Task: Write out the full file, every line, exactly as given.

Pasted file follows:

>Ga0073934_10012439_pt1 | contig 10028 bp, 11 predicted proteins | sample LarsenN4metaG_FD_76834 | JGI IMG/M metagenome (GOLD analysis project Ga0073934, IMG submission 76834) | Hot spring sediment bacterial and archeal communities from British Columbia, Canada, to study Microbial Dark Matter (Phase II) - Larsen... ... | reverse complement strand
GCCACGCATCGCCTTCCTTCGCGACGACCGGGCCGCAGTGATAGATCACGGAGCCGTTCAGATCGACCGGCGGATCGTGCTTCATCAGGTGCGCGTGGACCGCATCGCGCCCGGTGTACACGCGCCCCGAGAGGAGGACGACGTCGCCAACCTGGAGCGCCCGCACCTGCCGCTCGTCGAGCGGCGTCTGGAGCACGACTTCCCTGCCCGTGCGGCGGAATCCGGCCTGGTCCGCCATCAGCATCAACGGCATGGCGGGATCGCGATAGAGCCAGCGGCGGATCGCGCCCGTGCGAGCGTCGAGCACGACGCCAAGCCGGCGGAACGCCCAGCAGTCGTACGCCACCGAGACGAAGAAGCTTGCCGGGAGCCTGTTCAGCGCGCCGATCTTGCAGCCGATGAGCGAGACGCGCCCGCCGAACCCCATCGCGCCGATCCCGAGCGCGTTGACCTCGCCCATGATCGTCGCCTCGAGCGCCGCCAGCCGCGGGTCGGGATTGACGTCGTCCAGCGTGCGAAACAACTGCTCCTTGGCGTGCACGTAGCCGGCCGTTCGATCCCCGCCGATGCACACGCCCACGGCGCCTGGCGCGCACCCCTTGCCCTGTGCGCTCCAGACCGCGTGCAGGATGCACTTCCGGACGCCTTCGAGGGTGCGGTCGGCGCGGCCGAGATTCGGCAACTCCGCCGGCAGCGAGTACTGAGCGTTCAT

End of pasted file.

>Ga0073934_10012439_pt1 | contig 10028 bp, 11 predicted proteins | sample LarsenN4metaG_FD_76834 | JGI IMG/M metagenome (GOLD analysis project Ga0073934, IMG submission 76834) | Hot spring sediment bacterial and archeal communities from British Columbia, Canada, to study Microbial Dark Matter (Phase II) - Larsen... ... | reverse complement strand
GCCACGCATCGCCTTCCTTCGCGACGACCGGGCCGCAGTGATAGATCACGGAGCCGTTCAGATCGACCGGCGGATCGTGCTTCATCAGGTGCGCGTGGACCGCATCGCGCCCGGTGTACACGCGCCCCGAGAGGAGGACGACGTCGCCAACCTGGAGCGCCCGCACCTGCCGCTCGTCGAGCGGCGTCTGGAGCACGACTTCCCTGCCCGTGCGGCGGAATCCGGCCTGGTCCGCCATCAGCATCAACGGCATGGCGGGATCGCGATAGAGCCAGCGGCGGATCGCGCCCGTGCGAGCGTCGAGCACGACGCCAAGCCGGCGGAACGCCCAGCAGTCGTACGCCACCGAGACGAAGAAGCTTGCCGGGAGCCTGTTCAGCGCGCCGATCTTGCAGCCGATGAGCGAGACGCGCCCGCCGAACCCCATCGCGCCGATCCCGAGCGCGTTGACCTCGCCCATGATCGTCGCCTCGAGCGCCGCCAGCCGCGGGTCGGGATTGACGTCGTCCAGCGTGCGAAACAACTGCTCCTTGGCGTGCACGTAGCCGGCCGTTCGATCCCCGCCGATGCACACGCCCACGGCGCCTGGCGCGCACCCCTTGCCCTGTGCGCTCCAGACCGCGTGCAGGATGCACTTCCGGACGCCTTCGAGGGTGCGGTCGGCGCGGCCGAGATTCGGCAACTCCGCCGGCAGCGAGTACTGAGCGTTCAT